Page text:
However, the $64,000 question is how quickly this feedback can happen. The world seems better at doing this today than it was in deep time but maybe we are adding the carbon dioxide too fast to our atmosphere, maybe we are swamping the system? This is a hard question to answer, we’re not sure how much gas came out during the giant eruptions of the past and so it’s hard to directly compare with the present day pollution rates. What we do know is that past mega-eruptions have been remarkably damage-free. For over 100 million years, our world has been a benign place.

Oh, except for a remarkably large meteorite impact that was bad news for the dinosaurs, but that’s another story.

Wignall jacketPaul B. Wignall is professor of palaeoenvironments at the University of Leeds. He has been investigating mass extinctions for more than twenty-five years, a scientific quest that has taken him to dozens of countries around the world. The coauthor of Mass Extinctions and Their Aftermath, he lives in Leeds.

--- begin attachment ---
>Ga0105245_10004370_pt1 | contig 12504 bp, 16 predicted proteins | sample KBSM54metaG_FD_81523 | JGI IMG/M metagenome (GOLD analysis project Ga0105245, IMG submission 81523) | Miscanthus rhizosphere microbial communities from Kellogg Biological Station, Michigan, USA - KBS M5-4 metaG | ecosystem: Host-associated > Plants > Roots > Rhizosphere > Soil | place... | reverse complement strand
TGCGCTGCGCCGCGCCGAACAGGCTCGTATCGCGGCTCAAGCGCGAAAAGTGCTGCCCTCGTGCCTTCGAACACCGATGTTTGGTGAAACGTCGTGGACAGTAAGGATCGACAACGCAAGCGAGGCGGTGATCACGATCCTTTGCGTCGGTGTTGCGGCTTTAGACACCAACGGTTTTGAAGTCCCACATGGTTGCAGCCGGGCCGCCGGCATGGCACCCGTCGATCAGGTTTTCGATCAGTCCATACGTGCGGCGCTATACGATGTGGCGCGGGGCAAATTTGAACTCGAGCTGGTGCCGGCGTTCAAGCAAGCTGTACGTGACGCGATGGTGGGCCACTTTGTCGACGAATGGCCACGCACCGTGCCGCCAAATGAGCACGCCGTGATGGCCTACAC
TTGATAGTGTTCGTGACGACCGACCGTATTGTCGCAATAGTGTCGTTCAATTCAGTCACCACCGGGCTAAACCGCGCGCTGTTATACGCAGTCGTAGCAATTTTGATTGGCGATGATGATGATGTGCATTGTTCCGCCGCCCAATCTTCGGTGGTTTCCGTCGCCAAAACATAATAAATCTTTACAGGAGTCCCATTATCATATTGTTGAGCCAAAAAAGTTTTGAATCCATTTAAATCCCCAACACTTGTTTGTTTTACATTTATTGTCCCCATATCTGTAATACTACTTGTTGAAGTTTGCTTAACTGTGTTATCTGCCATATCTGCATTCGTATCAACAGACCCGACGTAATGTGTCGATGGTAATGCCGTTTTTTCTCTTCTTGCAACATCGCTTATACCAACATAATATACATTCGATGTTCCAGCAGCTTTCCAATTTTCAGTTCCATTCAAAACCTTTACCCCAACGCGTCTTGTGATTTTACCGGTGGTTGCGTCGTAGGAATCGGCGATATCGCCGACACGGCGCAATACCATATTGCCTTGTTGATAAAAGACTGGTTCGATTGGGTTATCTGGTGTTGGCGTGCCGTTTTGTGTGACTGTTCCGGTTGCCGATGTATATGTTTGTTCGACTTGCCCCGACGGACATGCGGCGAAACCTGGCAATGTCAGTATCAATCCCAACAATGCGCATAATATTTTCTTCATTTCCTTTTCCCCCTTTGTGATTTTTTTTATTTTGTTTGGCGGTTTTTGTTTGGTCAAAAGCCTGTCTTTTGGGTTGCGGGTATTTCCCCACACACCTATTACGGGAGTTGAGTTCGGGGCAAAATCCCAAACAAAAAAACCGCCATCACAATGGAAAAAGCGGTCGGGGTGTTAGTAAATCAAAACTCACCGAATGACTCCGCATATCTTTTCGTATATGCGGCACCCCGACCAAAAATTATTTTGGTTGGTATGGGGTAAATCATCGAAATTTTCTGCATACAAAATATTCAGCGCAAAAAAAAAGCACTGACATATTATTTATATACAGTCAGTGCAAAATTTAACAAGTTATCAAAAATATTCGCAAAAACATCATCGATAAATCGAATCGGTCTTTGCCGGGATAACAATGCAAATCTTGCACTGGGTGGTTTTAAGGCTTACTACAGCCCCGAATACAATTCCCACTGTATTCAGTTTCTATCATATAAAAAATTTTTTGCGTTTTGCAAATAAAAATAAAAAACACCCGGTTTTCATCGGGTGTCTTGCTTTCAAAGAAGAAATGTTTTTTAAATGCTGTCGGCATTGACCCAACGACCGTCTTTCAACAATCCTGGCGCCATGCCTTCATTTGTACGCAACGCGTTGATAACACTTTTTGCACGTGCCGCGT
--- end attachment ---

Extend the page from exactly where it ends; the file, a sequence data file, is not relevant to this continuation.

Conversations on Climate: Economists consider a hotter planet on PBS Newshour

NEW climate picIn Climate Shock, economists Gernot Wagner and Martin Weitzman tackle the likely prospect of a hotter planet as a risk management problem on a global scale. As 150 world leaders meet in Paris for the UN Conference on Climate Change, both took the time to speak to PBS Newshour about what we know and don’t know about global warming:


Everyone is talking about 2 degrees Celsius. Why? What happens if the planet warms by 2 degrees Celsius?

Martin L. Weitzman: Two degrees Celsius has turned into an iconic threshold of sorts, a political target, if you will. And for good reason. Many scientists have looked at so-called tipping points with huge potential changes to the climate system: methane being released from the frozen tundra at rapid rates, the Gulfstream shutting down and freezing over Northern Europe, the Amazon rainforest dying off. The short answer is we just don’t — can’t — know with 100 percent certainty when and how these tipping points will, in fact, occur. But there seems to be a lot of evidence that things can go horribly wrong once the planet crosses that 2 degree threshold.

In “Climate Shock,” you write that we need to insure ourselves against climate change. What do you mean by that?